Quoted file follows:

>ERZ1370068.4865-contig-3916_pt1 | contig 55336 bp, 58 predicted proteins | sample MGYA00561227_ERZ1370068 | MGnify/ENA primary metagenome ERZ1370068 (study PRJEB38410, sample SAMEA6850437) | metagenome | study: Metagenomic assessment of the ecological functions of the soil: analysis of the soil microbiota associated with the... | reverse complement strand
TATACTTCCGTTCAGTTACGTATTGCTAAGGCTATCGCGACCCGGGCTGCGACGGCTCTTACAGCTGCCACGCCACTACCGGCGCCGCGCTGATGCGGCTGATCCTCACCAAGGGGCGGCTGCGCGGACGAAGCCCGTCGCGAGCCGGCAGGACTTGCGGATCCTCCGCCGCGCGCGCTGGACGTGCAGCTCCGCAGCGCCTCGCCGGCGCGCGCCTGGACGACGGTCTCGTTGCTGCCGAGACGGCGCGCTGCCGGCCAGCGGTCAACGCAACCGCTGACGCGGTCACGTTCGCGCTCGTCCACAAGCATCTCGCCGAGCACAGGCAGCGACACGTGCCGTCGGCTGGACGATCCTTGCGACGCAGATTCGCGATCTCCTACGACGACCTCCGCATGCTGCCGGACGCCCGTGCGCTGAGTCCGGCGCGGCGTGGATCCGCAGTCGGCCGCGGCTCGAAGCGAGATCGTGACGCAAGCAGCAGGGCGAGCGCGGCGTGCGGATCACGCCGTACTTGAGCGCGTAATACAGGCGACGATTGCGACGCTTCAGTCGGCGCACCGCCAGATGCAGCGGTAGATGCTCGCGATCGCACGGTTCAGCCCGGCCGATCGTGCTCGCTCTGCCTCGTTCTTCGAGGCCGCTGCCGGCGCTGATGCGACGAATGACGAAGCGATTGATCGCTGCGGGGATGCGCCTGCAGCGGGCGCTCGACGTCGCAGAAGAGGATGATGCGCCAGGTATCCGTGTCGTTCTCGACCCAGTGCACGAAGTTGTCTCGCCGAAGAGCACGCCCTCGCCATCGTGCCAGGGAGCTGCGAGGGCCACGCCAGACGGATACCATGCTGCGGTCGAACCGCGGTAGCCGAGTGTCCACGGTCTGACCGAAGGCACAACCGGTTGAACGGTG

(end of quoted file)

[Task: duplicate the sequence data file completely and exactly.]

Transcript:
>ERZ1370068.4865-contig-3916_pt1 | contig 55336 bp, 58 predicted proteins | sample MGYA00561227_ERZ1370068 | MGnify/ENA primary metagenome ERZ1370068 (study PRJEB38410, sample SAMEA6850437) | metagenome | study: Metagenomic assessment of the ecological functions of the soil: analysis of the soil microbiota associated with the... | reverse complement strand
TATACTTCCGTTCAGTTACGTATTGCTAAGGCTATCGCGACCCGGGCTGCGACGGCTCTTACAGCTGCCACGCCACTACCGGCGCCGCGCTGATGCGGCTGATCCTCACCAAGGGGCGGCTGCGCGGACGAAGCCCGTCGCGAGCCGGCAGGACTTGCGGATCCTCCGCCGCGCGCGCTGGACGTGCAGCTCCGCAGCGCCTCGCCGGCGCGCGCCTGGACGACGGTCTCGTTGCTGCCGAGACGGCGCGCTGCCGGCCAGCGGTCAACGCAACCGCTGACGCGGTCACGTTCGCGCTCGTCCACAAGCATCTCGCCGAGCACAGGCAGCGACACGTGCCGTCGGCTGGACGATCCTTGCGACGCAGATTCGCGATCTCCTACGACGACCTCCGCATGCTGCCGGACGCCCGTGCGCTGAGTCCGGCGCGGCGTGGATCCGCAGTCGGCCGCGGCTCGAAGCGAGATCGTGACGCAAGCAGCAGGGCGAGCGCGGCGTGCGGATCACGCCGTACTTGAGCGCGTAATACAGGCGACGATTGCGACGCTTCAGTCGGCGCACCGCCAGATGCAGCGGTAGATGCTCGCGATCGCACGGTTCAGCCCGGCCGATCGTGCTCGCTCTGCCTCGTTCTTCGAGGCCGCTGCCGGCGCTGATGCGACGAATGACGAAGCGATTGATCGCTGCGGGGATGCGCCTGCAGCGGGCGCTCGACGTCGCAGAAGAGGATGATGCGCCAGGTATCCGTGTCGTTCTCGACCCAGTGCACGAAGTTGTCTCGCCGAAGAGCACGCCCTCGCCATCGTGCCAGGGAGCTGCGAGGGCCACGCCAGACGGATACCATGCTGCGGTCGAACCGCGGTAGCCGAGTGTCCACGGTCTGACCGAAGGCACAACCGGTTGAACGGTG